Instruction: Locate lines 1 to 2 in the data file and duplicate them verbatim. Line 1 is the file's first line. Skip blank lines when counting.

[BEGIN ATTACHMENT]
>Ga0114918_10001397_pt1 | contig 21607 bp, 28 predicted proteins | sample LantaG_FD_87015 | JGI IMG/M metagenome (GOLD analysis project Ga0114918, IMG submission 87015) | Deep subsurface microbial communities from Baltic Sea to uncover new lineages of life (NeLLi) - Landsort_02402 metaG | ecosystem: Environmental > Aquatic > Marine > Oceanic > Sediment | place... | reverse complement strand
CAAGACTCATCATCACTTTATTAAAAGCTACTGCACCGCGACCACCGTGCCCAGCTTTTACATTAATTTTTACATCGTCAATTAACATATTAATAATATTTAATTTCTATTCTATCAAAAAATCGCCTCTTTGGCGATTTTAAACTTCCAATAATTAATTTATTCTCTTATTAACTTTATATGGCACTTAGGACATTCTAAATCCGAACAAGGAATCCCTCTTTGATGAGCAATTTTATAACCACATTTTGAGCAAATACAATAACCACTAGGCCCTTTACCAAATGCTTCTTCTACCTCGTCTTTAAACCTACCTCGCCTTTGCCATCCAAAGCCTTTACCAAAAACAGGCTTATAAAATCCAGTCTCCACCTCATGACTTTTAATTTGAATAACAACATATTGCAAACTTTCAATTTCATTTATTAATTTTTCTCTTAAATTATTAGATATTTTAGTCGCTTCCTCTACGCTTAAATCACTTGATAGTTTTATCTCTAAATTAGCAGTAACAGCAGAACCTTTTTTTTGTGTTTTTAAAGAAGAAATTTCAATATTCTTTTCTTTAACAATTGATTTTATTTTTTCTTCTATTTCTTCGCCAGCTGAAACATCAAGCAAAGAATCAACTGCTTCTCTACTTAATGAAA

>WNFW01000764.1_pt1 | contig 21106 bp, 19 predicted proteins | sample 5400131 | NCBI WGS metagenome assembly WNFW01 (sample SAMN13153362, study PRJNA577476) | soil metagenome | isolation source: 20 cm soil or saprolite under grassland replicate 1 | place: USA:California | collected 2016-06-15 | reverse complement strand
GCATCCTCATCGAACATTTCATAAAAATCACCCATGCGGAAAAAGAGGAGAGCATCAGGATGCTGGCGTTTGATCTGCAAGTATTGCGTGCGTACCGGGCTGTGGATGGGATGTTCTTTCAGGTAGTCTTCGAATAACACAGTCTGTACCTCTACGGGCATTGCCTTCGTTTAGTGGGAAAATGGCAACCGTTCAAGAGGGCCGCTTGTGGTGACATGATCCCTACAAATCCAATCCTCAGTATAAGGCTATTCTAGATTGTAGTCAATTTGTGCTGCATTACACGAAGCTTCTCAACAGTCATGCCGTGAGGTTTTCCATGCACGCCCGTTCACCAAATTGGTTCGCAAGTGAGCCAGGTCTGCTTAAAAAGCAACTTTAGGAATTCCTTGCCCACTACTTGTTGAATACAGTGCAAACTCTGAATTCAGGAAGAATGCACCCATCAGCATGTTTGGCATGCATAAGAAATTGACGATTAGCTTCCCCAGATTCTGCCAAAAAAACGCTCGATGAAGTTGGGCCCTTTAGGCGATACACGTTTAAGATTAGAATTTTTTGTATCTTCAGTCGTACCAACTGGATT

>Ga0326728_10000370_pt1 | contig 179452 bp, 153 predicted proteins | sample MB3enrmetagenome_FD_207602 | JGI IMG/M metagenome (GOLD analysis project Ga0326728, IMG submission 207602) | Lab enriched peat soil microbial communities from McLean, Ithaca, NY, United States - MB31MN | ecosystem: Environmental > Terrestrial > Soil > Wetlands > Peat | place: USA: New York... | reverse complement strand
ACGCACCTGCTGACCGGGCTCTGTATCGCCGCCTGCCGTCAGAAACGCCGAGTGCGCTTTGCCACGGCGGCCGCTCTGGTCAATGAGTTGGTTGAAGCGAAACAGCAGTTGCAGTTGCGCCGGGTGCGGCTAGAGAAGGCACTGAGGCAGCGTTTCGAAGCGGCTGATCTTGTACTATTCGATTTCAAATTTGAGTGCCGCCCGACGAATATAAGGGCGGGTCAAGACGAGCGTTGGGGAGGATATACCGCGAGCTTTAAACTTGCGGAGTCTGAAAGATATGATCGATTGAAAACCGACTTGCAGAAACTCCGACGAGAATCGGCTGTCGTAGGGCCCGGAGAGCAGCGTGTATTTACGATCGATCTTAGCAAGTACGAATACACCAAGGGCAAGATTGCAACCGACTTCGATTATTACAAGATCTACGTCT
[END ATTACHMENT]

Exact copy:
>Ga0114918_10001397_pt1 | contig 21607 bp, 28 predicted proteins | sample LantaG_FD_87015 | JGI IMG/M metagenome (GOLD analysis project Ga0114918, IMG submission 87015) | Deep subsurface microbial communities from Baltic Sea to uncover new lineages of life (NeLLi) - Landsort_02402 metaG | ecosystem: Environmental > Aquatic > Marine > Oceanic > Sediment | place... | reverse complement strand
CAAGACTCATCATCACTTTATTAAAAGCTACTGCACCGCGACCACCGTGCCCAGCTTTTACATTAATTTTTACATCGTCAATTAACATATTAATAATATTTAATTTCTATTCTATCAAAAAATCGCCTCTTTGGCGATTTTAAACTTCCAATAATTAATTTATTCTCTTATTAACTTTATATGGCACTTAGGACATTCTAAATCCGAACAAGGAATCCCTCTTTGATGAGCAATTTTATAACCACATTTTGAGCAAATACAATAACCACTAGGCCCTTTACCAAATGCTTCTTCTACCTCGTCTTTAAACCTACCTCGCCTTTGCCATCCAAAGCCTTTACCAAAAACAGGCTTATAAAATCCAGTCTCCACCTCATGACTTTTAATTTGAATAACAACATATTGCAAACTTTCAATTTCATTTATTAATTTTTCTCTTAAATTATTAGATATTTTAGTCGCTTCCTCTACGCTTAAATCACTTGATAGTTTTATCTCTAAATTAGCAGTAACAGCAGAACCTTTTTTTTGTGTTTTTAAAGAAGAAATTTCAATATTCTTTTCTTTAACAATTGATTTTATTTTTTCTTCTATTTCTTCGCCAGCTGAAACATCAAGCAAAGAATCAACTGCTTCTCTACTTAATGAAA